Dear Friends, including Moderators: I agree with those who think we should mainstream discussion of Scouts BSA all-girl troops. Pigeon-holing us into a politics chapter continues a negative cast on a decision that, while not supported by all of our members, is actually working out quite well. We should not have to defend against negativism when what we really want to do is discuss how the program is best working in the new units. Please make the change. I've been the senior volunteer at the Unit, District, Council (major metropolitan) and Area levels, and served on national and council committees for over 30 years. I've formed over 20 units in my time. I "retired" from all of that and am now a Scoutmaster of a 25-member all-girl troop in an urban area with a committee of 15. I thought I had seen it all until we added these all-girl Scouts BSA units. In my opinion this is the best enhancement to our ability to serve young people over the last 20 years. I was on camp staff for a few years in my youth, and the kind of cutting and unrelenting negativism from those who do not appear to be on the front lines of this development sound like a Scoutmaster named Igor we saw during first period each year. He could never be satisfied with anything the camp staff did because "national" and the "council" had "ruined" the Scouting program of his 1940/50's youth. We had - gasp - propane in the patrol kitchens, were shifting to "ugly" tan shirts, and somewhere at some other chartered organization there were now girls doing things in Exploring. Yes, even though he had no obligation to involve himself with a female Explorer Post, the knowledge that a BSA group out there included young women had indeed ruined his experience of operating his all-boy Troop. Folks, there are always changes to our program and there will always be people who claim that those changes have ruined what was better or perfect before. In the 50's it was the - gasp - welcoming of African-American Scouts into Troops. Imagine that -- Scouting "ruined" way back then. These people will always be with us and there is nothing we can do about that. But there is one thing I have learned about this through my years as a Scout and my 30 years as a unit/council/national Scouter. It is the optimists and cheerleaders who make Scouting happen and will always be the future and leaders of our movement. I urge the moderators to begin a program thread on Scouts BSA implementation for girl troops and prohibit political discussions on that thread. Let's get on with helping the 1,800 new Scoutmasters, Troop Committee Chairs and Troop Committees out there. When was the last time we actually had 1,800 new Troops in this movement? Yes, it was back in Igor's youth -- in the 40s and 50s. I believe the good times are returning because now everyone is welcome..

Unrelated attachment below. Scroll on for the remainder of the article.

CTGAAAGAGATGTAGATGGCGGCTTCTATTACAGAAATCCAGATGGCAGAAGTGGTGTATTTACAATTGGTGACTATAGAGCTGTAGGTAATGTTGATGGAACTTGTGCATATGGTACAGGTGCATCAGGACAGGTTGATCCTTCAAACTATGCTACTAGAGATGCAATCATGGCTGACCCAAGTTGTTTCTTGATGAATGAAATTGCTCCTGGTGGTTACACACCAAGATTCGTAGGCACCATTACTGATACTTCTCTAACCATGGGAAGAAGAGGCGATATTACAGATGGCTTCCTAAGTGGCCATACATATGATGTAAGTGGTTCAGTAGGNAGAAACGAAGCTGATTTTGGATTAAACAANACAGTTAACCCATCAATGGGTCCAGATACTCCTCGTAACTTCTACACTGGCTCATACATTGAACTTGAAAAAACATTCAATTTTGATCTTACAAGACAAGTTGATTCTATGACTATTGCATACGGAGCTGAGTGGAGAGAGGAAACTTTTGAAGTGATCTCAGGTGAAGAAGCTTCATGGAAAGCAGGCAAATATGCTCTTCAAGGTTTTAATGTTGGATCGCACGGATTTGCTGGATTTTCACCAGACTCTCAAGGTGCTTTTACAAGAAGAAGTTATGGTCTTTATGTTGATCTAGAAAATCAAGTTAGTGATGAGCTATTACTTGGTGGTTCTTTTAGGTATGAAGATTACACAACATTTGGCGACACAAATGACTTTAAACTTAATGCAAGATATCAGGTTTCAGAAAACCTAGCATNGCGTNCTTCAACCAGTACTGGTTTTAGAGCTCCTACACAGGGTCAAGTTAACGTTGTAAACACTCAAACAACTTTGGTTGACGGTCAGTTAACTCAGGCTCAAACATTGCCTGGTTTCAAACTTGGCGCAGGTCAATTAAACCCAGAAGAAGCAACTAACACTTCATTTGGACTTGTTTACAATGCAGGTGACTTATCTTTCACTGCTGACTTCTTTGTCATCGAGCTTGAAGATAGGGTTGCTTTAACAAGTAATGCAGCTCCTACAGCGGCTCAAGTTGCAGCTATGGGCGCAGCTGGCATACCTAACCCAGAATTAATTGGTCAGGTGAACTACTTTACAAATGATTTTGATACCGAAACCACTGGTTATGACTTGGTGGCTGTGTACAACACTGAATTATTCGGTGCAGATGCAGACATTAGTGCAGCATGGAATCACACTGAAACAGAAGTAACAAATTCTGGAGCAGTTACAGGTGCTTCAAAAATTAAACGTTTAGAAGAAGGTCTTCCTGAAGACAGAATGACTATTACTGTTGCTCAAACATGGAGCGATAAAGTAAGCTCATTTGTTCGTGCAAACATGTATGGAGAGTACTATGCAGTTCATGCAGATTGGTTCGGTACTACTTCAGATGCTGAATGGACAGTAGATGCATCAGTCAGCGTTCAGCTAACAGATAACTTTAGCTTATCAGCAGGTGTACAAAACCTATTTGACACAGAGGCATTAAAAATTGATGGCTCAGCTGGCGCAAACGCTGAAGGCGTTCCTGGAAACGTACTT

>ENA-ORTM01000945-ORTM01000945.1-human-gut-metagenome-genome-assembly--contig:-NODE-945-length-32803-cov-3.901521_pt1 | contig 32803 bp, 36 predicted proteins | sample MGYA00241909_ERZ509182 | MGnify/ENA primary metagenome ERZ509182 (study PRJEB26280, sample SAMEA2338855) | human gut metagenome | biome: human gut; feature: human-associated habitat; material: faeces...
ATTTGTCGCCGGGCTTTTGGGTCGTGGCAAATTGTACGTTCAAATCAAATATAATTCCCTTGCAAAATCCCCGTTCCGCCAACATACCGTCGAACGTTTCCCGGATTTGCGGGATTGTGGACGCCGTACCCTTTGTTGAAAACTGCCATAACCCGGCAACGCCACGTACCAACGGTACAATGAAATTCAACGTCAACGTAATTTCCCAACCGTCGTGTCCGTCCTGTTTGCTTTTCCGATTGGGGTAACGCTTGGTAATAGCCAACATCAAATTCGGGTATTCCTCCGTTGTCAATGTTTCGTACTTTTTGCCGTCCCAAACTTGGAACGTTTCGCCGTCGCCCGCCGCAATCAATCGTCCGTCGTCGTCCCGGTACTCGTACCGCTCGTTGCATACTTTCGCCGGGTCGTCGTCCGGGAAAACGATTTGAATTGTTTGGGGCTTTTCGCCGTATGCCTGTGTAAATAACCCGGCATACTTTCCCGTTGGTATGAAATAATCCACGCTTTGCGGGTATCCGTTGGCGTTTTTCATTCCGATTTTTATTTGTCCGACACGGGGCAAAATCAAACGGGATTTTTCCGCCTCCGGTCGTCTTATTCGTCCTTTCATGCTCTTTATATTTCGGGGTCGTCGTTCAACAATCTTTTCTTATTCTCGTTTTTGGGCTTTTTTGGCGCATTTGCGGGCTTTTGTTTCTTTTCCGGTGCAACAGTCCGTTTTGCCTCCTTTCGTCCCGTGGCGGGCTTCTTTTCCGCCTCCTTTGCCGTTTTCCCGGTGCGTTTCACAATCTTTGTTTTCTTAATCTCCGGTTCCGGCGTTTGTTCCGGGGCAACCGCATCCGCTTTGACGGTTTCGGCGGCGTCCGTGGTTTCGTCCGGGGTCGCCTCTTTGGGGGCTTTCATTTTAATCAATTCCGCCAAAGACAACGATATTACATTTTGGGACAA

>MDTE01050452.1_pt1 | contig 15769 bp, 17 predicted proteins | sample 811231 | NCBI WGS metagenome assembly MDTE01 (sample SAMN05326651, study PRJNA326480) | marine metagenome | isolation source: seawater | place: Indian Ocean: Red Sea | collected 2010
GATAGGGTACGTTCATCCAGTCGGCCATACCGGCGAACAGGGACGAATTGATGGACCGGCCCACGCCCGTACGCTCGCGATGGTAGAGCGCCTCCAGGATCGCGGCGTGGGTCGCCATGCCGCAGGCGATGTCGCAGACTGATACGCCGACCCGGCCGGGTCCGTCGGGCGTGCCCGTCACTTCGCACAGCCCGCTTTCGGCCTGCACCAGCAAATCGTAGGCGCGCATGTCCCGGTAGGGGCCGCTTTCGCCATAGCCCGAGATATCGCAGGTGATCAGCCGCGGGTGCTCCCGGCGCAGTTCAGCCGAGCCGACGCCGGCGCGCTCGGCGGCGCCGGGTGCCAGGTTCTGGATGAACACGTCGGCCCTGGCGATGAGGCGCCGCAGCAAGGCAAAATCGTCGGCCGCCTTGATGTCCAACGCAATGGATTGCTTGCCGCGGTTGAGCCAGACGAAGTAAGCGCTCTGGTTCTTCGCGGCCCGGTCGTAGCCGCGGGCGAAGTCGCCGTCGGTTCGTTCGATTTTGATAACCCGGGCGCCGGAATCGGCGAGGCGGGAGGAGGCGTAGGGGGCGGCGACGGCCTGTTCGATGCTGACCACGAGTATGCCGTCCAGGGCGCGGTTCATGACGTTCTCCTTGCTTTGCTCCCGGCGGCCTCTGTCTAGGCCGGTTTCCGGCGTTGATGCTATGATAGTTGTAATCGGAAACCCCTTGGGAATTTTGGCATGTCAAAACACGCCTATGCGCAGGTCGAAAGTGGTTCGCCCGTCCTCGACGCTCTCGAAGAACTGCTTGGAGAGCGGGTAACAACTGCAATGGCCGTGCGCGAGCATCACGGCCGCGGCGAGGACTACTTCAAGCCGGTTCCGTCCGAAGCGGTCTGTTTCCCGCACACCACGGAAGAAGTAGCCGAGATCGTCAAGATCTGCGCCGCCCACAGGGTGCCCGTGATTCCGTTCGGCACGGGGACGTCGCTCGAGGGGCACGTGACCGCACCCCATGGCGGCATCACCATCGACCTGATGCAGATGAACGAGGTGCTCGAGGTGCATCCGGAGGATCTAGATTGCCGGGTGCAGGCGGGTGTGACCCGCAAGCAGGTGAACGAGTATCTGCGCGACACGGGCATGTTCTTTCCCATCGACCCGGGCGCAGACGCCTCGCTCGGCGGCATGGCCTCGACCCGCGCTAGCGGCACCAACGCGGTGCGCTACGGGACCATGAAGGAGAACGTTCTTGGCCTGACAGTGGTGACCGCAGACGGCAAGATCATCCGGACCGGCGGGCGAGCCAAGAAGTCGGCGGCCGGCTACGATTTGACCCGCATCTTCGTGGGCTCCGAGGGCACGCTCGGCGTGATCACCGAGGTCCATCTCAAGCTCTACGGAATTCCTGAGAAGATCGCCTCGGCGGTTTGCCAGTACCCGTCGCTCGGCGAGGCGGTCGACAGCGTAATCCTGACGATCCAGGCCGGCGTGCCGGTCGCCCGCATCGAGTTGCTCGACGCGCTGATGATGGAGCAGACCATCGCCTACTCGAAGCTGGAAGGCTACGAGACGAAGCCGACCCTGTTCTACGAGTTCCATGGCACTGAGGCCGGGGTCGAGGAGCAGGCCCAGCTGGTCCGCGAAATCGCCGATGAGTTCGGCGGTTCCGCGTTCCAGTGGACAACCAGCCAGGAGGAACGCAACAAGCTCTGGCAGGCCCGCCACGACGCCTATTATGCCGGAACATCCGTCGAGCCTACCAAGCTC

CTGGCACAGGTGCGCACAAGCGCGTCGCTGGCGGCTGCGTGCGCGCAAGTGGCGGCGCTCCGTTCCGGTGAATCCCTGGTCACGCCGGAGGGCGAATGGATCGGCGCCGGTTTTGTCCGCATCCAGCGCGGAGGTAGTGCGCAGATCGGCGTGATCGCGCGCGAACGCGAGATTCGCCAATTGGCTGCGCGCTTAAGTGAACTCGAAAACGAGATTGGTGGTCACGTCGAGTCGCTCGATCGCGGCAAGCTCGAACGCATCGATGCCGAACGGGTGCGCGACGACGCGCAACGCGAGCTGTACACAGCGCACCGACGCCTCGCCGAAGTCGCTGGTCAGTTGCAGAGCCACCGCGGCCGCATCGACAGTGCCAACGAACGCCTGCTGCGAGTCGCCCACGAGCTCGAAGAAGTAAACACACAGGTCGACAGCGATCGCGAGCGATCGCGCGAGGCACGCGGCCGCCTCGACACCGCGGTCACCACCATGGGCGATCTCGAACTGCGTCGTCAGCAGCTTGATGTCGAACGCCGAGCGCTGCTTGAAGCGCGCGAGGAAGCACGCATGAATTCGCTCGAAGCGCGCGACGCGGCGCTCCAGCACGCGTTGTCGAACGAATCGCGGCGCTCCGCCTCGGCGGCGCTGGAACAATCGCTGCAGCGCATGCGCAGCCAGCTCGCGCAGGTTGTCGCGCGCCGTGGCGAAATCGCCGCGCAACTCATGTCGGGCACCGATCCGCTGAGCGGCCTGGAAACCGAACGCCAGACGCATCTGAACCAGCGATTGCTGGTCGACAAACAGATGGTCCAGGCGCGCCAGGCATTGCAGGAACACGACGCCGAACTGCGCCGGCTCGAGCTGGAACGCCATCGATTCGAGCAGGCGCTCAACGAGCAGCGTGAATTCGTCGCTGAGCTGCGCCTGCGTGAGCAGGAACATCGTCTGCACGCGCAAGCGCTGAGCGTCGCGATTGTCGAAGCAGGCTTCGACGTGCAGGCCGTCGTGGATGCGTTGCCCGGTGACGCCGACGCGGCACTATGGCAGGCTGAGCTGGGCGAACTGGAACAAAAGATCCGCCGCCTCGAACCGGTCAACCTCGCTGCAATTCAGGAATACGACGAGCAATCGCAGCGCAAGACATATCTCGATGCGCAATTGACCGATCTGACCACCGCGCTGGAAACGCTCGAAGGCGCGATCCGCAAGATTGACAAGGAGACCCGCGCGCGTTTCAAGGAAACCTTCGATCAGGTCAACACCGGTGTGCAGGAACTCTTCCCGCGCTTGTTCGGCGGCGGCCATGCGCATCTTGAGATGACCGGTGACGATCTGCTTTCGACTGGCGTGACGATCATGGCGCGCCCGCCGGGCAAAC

7. 9 points